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Elon Musk Calls Out Apple For Their App Store Fees, Says They’re Trying To Tax The Internet

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Believe it or not, but Elon Musk certainly isn’t a fan of Apple. They have a long and publicly recorded history of being antithetical to each other. Musk has even gone on record, saying that he isn’t a fan of either Apple’s products or of their business practices.

© Twitter/elonmusk

Elon Musk took a few more shots at Apple recently, over their ongoing court battle with Epic Games, and called Apple’s business tactics, an attempt to tax the Internet.

Apple app store fees are a de facto global tax on the Internet. Epic is right.

— Elon Musk (@elonmusk) July 30, 2021

To put things into perspective, Epic Games & Apple are engaged in a heated court battle, over the monopoly Apple’s App Store has for iOS devices.

© Reuters

Epic Games developed Fortnite, one of the most popular Battle Royale games across any platform. Epic built a direct payment system into the game that would allow it to bypass Apple’s 30% fee for App Store purchases. For this, Apple kicked Fortnite off its store, at which point, Epic Games sued Apple for its monopolistic practices.

© Reuters

Apple has always claimed that the reason they control their applications ecosystem so stringently is because this allows them to keep things secure. Basically, if an app developer wants their app to be available to iOS users, they have to go through the App Store.

© Reuters

Apple charges 30 per cent of all the transactions that take place in apps downloaded from their app store, and this includes in-app purchases as well. As a result, many smaller developers and business owners, have to hand over a major chunk of their revenue to Apple.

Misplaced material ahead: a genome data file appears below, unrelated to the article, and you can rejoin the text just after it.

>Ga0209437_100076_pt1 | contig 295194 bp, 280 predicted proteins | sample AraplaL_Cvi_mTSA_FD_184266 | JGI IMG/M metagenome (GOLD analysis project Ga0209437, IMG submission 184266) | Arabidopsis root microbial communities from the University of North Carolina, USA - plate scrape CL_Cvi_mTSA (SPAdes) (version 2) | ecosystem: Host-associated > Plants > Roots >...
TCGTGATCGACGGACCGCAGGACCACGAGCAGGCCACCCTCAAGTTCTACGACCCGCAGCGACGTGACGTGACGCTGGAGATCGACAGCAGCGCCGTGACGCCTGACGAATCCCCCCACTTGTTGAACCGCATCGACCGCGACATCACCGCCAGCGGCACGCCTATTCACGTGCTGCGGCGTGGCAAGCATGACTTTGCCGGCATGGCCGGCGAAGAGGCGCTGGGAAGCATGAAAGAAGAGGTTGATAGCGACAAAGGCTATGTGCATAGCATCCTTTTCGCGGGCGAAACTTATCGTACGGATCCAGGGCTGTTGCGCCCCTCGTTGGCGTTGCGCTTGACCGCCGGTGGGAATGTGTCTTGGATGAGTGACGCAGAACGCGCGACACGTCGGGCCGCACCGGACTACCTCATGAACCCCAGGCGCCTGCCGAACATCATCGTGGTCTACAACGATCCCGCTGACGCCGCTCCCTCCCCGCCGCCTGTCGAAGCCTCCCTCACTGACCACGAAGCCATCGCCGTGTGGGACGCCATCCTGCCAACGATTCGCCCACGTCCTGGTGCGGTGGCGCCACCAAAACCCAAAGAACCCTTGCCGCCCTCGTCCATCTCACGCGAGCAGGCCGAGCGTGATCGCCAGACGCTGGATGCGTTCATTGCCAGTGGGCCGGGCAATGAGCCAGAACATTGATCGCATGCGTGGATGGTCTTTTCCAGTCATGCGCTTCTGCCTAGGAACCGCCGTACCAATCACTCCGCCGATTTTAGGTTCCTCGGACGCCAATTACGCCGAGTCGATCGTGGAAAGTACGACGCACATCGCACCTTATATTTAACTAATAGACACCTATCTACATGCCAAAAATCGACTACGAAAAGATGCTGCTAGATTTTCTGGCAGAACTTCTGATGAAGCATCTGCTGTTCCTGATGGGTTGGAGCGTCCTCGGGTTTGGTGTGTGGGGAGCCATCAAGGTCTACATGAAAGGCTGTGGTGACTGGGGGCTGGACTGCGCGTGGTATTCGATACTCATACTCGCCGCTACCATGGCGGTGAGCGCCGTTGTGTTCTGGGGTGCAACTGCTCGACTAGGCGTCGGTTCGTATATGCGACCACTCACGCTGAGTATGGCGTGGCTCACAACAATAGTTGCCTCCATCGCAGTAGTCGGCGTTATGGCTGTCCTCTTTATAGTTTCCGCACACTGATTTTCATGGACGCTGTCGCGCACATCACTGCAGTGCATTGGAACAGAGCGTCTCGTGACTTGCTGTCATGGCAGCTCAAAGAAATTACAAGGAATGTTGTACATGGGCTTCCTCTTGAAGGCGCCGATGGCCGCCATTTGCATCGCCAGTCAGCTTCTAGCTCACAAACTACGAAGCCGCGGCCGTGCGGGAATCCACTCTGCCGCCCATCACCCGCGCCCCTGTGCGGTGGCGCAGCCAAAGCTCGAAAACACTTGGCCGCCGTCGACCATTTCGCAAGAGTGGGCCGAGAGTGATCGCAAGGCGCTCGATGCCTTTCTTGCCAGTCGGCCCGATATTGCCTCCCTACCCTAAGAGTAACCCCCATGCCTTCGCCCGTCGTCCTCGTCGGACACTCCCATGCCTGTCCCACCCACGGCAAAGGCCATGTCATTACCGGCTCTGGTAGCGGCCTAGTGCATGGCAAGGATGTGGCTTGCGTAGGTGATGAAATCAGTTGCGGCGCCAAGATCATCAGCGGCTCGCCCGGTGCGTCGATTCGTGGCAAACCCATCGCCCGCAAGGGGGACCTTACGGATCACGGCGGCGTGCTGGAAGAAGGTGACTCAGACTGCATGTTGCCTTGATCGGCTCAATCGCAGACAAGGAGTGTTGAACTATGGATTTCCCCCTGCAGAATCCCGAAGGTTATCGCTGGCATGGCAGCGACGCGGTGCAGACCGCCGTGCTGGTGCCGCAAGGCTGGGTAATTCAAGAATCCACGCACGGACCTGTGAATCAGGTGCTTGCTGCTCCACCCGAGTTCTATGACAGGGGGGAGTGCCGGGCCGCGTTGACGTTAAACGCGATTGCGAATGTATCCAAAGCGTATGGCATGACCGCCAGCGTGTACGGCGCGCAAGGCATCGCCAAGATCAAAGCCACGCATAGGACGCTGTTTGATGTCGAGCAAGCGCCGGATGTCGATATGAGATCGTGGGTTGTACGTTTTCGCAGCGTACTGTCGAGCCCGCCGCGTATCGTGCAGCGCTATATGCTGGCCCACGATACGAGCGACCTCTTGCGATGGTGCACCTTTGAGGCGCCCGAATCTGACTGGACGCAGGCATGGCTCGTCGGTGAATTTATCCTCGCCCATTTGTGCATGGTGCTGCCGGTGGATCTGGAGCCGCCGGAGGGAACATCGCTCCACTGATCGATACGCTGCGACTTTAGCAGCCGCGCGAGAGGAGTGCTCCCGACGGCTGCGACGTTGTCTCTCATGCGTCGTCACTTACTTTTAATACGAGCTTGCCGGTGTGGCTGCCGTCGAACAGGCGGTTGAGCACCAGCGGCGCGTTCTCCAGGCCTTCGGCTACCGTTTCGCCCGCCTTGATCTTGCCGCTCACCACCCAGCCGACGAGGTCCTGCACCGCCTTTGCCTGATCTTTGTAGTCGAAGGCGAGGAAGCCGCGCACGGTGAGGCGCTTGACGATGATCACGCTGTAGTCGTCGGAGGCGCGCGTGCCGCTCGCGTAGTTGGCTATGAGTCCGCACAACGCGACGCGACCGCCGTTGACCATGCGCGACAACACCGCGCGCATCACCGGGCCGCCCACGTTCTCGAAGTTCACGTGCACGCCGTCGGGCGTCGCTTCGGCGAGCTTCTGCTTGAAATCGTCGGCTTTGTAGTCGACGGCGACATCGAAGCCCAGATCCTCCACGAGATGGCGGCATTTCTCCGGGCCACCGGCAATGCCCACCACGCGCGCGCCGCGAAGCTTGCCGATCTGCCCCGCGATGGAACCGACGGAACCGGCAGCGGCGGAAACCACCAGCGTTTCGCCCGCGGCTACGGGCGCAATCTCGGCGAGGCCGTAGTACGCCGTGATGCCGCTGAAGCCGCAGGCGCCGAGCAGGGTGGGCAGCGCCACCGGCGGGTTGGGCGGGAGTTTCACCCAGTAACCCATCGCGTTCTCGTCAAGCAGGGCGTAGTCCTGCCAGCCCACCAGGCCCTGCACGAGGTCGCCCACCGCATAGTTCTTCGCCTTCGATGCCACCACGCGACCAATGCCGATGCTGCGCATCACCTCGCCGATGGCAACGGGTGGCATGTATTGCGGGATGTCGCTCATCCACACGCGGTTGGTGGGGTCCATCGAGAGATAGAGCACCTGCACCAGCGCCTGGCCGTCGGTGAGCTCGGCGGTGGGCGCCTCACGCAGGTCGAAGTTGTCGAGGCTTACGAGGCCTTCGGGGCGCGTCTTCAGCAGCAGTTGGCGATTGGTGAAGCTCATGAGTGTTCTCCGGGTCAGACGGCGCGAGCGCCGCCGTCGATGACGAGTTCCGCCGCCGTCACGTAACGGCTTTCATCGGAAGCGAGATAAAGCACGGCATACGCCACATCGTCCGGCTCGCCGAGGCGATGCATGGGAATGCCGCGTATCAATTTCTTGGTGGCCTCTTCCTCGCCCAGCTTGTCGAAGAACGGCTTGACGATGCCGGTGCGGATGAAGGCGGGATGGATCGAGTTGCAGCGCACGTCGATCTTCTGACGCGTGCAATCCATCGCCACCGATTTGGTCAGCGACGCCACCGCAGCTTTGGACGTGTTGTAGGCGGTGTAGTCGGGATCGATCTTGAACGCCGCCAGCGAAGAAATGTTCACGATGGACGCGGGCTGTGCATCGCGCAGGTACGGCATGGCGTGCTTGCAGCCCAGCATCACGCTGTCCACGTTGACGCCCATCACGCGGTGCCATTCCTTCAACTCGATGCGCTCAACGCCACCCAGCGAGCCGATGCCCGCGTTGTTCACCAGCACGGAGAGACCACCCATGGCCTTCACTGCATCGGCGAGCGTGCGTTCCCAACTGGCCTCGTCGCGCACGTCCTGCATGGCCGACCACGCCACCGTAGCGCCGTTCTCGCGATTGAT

© iStock

Musk’s Twitter followers quickly joined the conversation, with a majority of them, stanning Elon right away, and suggesting that Tesla should have an app store of its own.

They are not. Apple is asking for a small percentage in exchange for the secure and widespread platform they offer. Epic is free to use purchase methods other than in-app purchase.

— Jordy (@jordynuyts) July 30, 2021

small ???? They take 30% from what developer sells.. and as a bonus, if user returns app and asks for refund – they still charge developer by 30% of app price…

It’s very much fucked up.

— dendy | ray subject (@dendy_sk) July 30, 2021

Problem is, in the real world you can’t rent a mall plus demand 30% of every sell you make. You rather rent or sell the store you have nothing to do with the product sales. That’s where Epic and Elon is right.

— milliene (@milliene1843) July 30, 2021

Then build a Tesla App Store as competition. No other App Store exists that even remotely compares to the Apple App Store.

— Brandon (@StudentOfProfit) July 30, 2021

The best way for the world to move beyond the Apple-Google app store duopoly is to build a new, open phone with crypto integrated at the OS level.

It’s because crypto is so useful that the new phones will genuinely be better for people of all wealth levels.

— Ryan Berckmans (@RyanBerckmans) July 30, 2021

What about Tesla running its own App Store?

— Austin Tesla Club (@AustinTeslaClub) July 30, 2021

The thing is, it is not just Apple that takes an exorbitant cut from the transactions. All major app stores function this way, be it Microsoft, or Android. All of them claim 30 per cent of the revenues that apps generate from sales on these platforms.

The reason why Musk called out Apple specifically, is the fact that with other ecosystems, users can sideload apps, that is use the installer files downloaded from places other than the app store, install the app, and then use them. Apple doesn’t allow that, citing security reasons, which, in today’s day and age, seems to be a hopeless crutch. We all have heard stories of malware in iOS devices, especially with the Pegasus scandal.

Taking a cut from the sales on their app store is justified. Apple and Google, do incur a cost in running and maintaining the app store, and it makes it easier for people to search for apps. However, 30 per cent is a bit too steep. It would behove everyone if the percentage was reduced to a more reasonable figure.

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